Gnarwolves have successfully delivered the album they were always threatening to make. This is a wonderful 28 minutes of direct yet anthemic punk that showcases a band at the top of their game. Gnarwolves are one of the most exciting bands in UK punk right now and this is an essential purchase for anyone who likes their music catchy yet lairy.
Gnarwolves’ self-titled debut album is out now through Tangled Talk Records and Big Scary Monsters.
Interesting fact; Royal Blood only formed last year and now look at them. Their début self-titled album is talk of the town and their first headline tour sold out in minutes. It’s amazing what wonders Warner Music can pull off if they set their mind to it and let’s face it, the band certainly haven’t got this big on reputation alone.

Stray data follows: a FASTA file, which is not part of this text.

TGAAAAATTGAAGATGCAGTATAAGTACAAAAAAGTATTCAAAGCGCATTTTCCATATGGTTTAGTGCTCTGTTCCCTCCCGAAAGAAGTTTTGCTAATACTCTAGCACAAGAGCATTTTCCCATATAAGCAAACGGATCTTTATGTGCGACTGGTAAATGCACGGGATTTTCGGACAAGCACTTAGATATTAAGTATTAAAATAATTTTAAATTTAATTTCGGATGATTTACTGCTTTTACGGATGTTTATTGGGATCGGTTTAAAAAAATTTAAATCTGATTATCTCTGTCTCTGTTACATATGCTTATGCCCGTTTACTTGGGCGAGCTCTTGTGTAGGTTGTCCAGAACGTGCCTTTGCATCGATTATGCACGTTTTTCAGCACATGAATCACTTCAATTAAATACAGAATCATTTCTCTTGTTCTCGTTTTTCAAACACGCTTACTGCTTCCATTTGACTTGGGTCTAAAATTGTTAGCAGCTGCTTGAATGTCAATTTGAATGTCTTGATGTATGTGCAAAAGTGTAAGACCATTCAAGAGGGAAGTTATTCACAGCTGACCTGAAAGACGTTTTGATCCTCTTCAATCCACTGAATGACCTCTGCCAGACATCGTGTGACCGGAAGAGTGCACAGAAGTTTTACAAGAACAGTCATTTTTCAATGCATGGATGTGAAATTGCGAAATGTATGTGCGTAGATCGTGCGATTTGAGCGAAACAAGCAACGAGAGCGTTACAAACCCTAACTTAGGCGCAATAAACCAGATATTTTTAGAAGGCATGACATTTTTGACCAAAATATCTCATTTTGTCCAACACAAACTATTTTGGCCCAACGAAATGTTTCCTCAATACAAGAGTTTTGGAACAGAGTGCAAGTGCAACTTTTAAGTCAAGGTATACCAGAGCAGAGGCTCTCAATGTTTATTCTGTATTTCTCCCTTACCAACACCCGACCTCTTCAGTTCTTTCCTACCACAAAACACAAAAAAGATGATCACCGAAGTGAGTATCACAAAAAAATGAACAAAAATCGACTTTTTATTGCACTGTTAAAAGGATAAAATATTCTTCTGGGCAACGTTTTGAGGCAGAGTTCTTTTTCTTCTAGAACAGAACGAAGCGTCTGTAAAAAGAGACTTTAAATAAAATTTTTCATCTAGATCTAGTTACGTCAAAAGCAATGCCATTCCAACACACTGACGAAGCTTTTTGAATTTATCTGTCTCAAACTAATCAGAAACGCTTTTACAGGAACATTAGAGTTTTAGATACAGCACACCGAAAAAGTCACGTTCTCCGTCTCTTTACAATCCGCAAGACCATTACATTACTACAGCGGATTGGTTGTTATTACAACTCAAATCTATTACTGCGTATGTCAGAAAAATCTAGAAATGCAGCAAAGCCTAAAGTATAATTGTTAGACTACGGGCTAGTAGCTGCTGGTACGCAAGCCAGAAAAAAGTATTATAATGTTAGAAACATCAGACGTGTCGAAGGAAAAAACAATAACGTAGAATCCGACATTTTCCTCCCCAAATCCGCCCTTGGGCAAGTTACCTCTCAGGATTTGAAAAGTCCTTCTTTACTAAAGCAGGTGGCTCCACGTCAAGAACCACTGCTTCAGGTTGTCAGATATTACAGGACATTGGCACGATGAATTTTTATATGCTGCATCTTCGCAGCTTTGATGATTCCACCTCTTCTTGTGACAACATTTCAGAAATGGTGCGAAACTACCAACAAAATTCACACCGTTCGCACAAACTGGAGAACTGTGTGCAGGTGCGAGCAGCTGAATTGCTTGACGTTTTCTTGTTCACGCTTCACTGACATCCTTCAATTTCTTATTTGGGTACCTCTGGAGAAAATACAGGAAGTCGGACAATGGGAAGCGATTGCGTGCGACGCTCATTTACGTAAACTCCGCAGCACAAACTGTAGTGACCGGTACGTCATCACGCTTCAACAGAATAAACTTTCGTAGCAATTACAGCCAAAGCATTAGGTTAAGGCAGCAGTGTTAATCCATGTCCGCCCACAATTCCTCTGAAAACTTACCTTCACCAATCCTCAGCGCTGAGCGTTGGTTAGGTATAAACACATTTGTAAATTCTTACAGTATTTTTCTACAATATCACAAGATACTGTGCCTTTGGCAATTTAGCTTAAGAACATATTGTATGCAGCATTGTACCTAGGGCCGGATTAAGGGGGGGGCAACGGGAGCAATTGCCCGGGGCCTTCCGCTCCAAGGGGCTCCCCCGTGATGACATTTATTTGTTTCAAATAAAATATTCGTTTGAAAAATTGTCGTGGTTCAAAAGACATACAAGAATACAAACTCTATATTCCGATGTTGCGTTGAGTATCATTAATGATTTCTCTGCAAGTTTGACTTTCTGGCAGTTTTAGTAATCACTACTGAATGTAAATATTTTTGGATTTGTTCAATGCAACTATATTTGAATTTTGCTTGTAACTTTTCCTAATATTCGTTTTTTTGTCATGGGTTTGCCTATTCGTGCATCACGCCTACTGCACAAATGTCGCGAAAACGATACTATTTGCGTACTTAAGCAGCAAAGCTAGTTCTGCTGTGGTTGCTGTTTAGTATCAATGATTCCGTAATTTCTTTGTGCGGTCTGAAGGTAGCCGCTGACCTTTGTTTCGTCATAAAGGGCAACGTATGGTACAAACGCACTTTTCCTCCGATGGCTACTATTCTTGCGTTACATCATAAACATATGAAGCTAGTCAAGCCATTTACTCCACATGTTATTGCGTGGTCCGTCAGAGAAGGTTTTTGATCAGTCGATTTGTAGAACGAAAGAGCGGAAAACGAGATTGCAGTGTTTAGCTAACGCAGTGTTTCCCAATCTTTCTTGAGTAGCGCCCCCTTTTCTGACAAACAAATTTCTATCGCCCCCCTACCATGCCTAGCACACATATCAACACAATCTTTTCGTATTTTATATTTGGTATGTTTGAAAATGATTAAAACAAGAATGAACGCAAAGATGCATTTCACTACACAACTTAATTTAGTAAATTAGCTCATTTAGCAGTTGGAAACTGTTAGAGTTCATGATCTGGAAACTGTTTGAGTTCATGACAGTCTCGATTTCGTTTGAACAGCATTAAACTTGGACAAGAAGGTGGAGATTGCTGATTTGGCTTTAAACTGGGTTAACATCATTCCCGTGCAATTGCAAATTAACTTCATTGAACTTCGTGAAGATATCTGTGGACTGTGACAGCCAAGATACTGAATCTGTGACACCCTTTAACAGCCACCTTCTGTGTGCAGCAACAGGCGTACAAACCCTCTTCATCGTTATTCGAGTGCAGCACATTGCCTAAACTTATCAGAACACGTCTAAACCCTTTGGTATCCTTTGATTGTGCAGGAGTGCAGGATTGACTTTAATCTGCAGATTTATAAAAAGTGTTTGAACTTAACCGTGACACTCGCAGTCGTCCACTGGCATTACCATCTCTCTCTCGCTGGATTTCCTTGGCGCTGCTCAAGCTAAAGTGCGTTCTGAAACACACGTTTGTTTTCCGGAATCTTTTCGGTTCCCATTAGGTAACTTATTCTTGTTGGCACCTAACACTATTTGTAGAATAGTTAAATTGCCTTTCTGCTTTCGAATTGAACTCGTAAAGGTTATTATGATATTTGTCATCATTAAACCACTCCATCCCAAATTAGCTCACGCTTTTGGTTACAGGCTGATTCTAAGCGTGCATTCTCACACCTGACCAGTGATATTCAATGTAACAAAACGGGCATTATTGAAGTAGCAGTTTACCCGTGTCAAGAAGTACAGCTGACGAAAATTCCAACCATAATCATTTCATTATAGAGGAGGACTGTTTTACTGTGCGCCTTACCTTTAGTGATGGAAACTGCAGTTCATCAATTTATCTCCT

If you’ve managed to completely miss the hype-train that is Royal Blood then 1) congratulations because that’s quite an impressive feat and 2) you’ll probably not be aware that the band are a two-piece hard rock band who draw from the electric blues of The White Stripes with a big helping of Queens of the Stone Age and a bit of classic Muse riffing for good measure. They’ve certainly nailed a very big sound that has no place emanating from only two men and they’re also pretty accomplished songwriters to boot. Songs like Out of the Black, Come on Over and Little Monster are loaded with massive riffs and infectious choruses that are going to be bothering the airwaves for many years to come.